I've been reading up on password storage and such, and have come to the conclusion that I need to be using bCrypt. I've got an implementation working correctly, but I'm wondering the best way to move forward with my application.

The previous password storage system was simply hashing and salting. It's actually easier for me to keep this system and layer bCrypt over the top than it is to rewrite it with bCrypt alone.

However, I keep reading that combining different hashing algorithms is a bad idea - so I wanted to get some clarification, as I can't think of any reason not to implement in this way:

  • Hash(password + salt + pepper) * 1000 iterations - SHA-256
  • Resulting hash is run through bCrypt with its own salting and a defined work factor.
  • Final hash stored in DB along with original salt
  • To check password, it's rehashed as above before being put through the bScrypt hash check.

Is there any reason I shouldn't be doing things this way and should abandon the original password + salt + pepper in favour of just giving the plain password to bCrypt?


  • I presume I also need to convert the hash to base64... I read this somewhere also. Doesn't the character limit of bCrypt cause a problem?
    – Gary
    Commented May 21, 2014 at 16:05

2 Answers 2


There aren't any obvious security weaknesses with your schemes. The original one (other than possibly not storing a version number with your hashes so you can upgrade your scheme to more rounds or a new pepper if necessary), or the new one layered with bcrypt. Bcrypt can take 72 bytes of input so there's no problem using sha256 as your hash.

I would be careful if you encode the output of your keystrengthened sha256hash before feeding it to bcrypt. In principle, its probably best to keep it in the binary form -- if you were using sha512, that would let all the bytes be used (as 72 bytes = 576 bits). Granted with sha-256, it doesn't matter as long as you do it correctly. A sha256 hash is 32 bytes long (in binary with non-printable letters), 44 bytes long after base64 encoding, 64 bytes long (in hexadecimal), but 88 bytes if you base64-encoded the hex-encoded hash (which would be partially truncated and slightly weaken security -- e.g., instead of 256-bits of inherent security you have 72/88*256 ~ 209 bits).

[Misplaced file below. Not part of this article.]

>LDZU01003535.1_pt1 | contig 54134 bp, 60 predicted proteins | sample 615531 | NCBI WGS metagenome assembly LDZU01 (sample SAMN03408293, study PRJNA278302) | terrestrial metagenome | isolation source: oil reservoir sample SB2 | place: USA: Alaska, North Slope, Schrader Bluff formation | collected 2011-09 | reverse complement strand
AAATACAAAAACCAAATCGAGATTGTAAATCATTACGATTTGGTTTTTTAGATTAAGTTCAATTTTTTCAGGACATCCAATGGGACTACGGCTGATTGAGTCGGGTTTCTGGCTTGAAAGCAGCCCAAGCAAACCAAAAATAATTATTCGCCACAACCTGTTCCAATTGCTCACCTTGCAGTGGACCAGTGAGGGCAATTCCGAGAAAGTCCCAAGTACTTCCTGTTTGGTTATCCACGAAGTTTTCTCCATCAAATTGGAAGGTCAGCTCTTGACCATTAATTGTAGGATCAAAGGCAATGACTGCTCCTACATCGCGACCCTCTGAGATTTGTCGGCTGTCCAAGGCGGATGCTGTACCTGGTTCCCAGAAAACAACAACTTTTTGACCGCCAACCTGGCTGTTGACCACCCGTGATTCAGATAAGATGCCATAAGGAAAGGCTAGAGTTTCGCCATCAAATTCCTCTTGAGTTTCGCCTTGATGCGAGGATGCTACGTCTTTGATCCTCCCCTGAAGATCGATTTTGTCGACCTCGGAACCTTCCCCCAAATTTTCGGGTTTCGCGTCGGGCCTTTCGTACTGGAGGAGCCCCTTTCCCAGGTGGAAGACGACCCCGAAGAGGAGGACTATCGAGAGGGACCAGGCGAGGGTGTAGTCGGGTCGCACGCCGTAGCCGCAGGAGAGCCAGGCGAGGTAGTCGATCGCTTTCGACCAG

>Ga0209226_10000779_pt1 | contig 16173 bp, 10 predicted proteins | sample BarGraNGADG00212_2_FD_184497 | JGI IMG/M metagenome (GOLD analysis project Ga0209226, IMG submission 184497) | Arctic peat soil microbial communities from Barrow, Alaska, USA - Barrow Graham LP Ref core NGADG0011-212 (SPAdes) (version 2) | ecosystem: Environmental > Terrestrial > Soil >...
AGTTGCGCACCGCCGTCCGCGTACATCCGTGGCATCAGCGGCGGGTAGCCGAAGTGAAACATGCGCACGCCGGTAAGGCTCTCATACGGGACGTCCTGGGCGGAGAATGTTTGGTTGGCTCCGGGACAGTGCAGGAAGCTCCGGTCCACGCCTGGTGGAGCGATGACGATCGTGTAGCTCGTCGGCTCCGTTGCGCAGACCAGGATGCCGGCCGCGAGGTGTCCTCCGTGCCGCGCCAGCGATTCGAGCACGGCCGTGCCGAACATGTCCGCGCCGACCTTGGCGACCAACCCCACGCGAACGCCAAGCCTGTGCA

Note, if a user has an extremely high entropy password (e.g., 400-bits of entropy) that in principle would require ~2^400 time to crack, by using sha256 as an intermediate step it will only take time ~2^256 before its likely to find some password that works. Granted 2^256 is completely secure these days (as is anything significantly over ~2^80, so this difference has no practical relevance).

It does get more complicated and potentially more annoying to maintain (granted you could argue this is a good thing -- if your database was ever leaked it would be harder for an attacker to get a GPU to brute force it). If you ever upgrade your system and things don't work perfectly there are significantly more points where things could be going wrong. If someone new developer comes along and see hashes are in the form like bcrypt, they may assume they are just bcrypt and change something that breaks the system.

An alternative would be to keep both systems in place and gracefully upgrade users to bcrypt on their next successful login.

def login(username, password):
    user = get_user(username)
    if user.uses_old_hash():
        calculated_old_hash = sha256_1000_round(password, salt=user.salt)
        if constant_time_string_compare(user.hash, calculated_old_hash):
            calculated_new_hash = bcrypt.hashpw(password, salt=bcrypt.gensalt(12))
            user.hash = calculated_new_hash
            print "Login Successful"
            return True
            print "Login Failed"
            return False
        hash = user.hash
        calculated_new_hash = bcrypt.hashpw(password, salt=hash)
        if constant_time_string_compare(hash, calculated_new_hash):